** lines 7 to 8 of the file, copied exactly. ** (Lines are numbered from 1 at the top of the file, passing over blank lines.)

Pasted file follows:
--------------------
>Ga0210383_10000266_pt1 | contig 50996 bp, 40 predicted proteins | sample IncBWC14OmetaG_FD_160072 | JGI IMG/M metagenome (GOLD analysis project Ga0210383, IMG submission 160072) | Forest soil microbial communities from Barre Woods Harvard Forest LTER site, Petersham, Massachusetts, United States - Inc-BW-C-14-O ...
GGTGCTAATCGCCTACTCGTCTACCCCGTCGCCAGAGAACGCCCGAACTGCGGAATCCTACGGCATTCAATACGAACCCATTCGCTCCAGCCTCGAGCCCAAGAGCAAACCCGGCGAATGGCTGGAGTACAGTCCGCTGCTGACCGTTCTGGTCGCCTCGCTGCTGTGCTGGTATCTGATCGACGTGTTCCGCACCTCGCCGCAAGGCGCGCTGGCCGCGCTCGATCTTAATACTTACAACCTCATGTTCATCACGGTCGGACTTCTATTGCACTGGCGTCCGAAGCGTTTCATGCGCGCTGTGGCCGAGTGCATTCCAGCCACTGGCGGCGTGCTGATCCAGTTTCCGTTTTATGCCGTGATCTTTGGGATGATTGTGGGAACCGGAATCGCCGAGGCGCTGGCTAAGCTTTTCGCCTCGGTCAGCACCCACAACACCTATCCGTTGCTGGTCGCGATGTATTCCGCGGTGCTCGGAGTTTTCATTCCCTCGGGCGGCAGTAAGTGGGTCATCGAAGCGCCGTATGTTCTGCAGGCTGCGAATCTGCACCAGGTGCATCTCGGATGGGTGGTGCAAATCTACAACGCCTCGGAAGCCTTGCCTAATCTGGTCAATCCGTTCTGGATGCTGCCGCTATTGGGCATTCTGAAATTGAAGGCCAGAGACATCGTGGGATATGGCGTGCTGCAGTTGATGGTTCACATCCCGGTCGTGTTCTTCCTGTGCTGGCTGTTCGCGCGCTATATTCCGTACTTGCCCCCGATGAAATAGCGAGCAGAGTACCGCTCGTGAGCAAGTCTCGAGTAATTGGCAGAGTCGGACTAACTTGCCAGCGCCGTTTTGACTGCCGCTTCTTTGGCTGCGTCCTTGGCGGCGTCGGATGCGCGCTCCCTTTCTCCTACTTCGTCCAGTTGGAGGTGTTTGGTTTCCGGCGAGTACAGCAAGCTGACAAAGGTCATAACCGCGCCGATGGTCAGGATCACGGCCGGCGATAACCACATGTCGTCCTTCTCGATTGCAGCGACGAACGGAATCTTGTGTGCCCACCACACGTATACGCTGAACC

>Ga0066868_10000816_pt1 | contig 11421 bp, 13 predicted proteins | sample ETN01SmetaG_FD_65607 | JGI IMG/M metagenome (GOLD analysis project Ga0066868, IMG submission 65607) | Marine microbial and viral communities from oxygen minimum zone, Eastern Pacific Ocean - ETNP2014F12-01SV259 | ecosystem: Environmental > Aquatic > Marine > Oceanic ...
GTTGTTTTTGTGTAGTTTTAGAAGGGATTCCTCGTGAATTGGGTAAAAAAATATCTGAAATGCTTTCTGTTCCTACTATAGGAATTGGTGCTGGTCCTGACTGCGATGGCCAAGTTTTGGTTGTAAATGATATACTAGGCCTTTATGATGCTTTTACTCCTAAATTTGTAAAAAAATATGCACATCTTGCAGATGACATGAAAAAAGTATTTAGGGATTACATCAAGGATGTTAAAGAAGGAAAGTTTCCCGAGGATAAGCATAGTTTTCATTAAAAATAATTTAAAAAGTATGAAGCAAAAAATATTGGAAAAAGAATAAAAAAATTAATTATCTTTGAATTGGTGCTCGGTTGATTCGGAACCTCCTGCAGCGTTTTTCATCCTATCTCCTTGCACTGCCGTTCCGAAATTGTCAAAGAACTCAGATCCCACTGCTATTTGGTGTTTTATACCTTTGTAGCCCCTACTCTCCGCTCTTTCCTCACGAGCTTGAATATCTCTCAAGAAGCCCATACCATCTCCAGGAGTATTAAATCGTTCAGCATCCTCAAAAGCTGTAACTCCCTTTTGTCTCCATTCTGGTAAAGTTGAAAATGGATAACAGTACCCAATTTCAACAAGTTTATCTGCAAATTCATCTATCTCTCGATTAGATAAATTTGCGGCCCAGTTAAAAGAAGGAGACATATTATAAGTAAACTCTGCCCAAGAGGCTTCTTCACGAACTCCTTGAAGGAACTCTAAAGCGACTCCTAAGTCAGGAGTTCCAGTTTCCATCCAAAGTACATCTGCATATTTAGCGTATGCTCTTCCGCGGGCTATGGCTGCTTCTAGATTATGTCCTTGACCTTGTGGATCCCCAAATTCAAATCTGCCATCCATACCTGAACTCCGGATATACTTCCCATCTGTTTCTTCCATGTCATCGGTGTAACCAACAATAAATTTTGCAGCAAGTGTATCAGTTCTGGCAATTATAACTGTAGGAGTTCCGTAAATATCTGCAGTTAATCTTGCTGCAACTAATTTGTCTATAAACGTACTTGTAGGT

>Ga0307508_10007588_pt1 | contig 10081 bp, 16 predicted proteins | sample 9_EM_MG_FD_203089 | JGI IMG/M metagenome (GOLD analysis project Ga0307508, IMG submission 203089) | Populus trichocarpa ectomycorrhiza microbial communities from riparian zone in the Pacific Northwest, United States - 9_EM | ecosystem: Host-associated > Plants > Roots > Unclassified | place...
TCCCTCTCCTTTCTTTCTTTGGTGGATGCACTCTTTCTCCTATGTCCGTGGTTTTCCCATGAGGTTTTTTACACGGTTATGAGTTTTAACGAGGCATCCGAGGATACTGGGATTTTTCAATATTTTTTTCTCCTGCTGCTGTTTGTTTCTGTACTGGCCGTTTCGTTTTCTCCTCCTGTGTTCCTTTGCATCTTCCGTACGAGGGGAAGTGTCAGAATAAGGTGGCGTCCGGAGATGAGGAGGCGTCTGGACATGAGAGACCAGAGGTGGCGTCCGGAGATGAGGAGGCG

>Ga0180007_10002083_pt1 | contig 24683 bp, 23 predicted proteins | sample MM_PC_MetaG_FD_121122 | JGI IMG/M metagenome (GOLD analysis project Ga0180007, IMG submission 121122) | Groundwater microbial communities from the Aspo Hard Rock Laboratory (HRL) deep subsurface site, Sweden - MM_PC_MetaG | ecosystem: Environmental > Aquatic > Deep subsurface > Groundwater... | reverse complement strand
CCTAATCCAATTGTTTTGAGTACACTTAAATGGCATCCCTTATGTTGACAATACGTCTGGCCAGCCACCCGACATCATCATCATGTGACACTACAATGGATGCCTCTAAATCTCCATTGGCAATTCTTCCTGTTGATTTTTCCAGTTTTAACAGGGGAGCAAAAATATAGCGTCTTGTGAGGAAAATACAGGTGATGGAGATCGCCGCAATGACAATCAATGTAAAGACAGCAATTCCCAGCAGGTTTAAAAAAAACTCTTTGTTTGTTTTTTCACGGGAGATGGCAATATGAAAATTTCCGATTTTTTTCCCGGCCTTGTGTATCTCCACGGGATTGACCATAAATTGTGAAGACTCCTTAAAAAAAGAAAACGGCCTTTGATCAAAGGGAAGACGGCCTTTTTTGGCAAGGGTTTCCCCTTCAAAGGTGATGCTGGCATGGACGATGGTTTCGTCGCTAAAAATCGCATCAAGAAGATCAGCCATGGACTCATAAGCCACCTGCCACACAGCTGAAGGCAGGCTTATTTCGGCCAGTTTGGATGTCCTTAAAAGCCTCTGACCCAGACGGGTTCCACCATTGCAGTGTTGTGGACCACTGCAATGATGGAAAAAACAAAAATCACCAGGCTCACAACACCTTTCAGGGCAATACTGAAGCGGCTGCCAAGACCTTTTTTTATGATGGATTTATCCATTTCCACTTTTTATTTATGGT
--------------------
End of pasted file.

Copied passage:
>Ga0180007_10002083_pt1 | contig 24683 bp, 23 predicted proteins | sample MM_PC_MetaG_FD_121122 | JGI IMG/M metagenome (GOLD analysis project Ga0180007, IMG submission 121122) | Groundwater microbial communities from the Aspo Hard Rock Laboratory (HRL) deep subsurface site, Sweden - MM_PC_MetaG | ecosystem: Environmental > Aquatic > Deep subsurface > Groundwater... | reverse complement strand
CCTAATCCAATTGTTTTGAGTACACTTAAATGGCATCCCTTATGTTGACAATACGTCTGGCCAGCCACCCGACATCATCATCATGTGACACTACAATGGATGCCTCTAAATCTCCATTGGCAATTCTTCCTGTTGATTTTTCCAGTTTTAACAGGGGAGCAAAAATATAGCGTCTTGTGAGGAAAATACAGGTGATGGAGATCGCCGCAATGACAATCAATGTAAAGACAGCAATTCCCAGCAGGTTTAAAAAAAACTCTTTGTTTGTTTTTTCACGGGAGATGGCAATATGAAAATTTCCGATTTTTTTCCCGGCCTTGTGTATCTCCACGGGATTGACCATAAATTGTGAAGACTCCTTAAAAAAAGAAAACGGCCTTTGATCAAAGGGAAGACGGCCTTTTTTGGCAAGGGTTTCCCCTTCAAAGGTGATGCTGGCATGGACGATGGTTTCGTCGCTAAAAATCGCATCAAGAAGATCAGCCATGGACTCATAAGCCACCTGCCACACAGCTGAAGGCAGGCTTATTTCGGCCAGTTTGGATGTCCTTAAAAGCCTCTGACCCAGACGGGTTCCACCATTGCAGTGTTGTGGACCACTGCAATGATGGAAAAAACAAAAATCACCAGGCTCACAACACCTTTCAGGGCAATACTGAAGCGGCTGCCAAGACCTTTTTTTATGATGGATTTATCCATTTCCACTTTTTATTTATGGT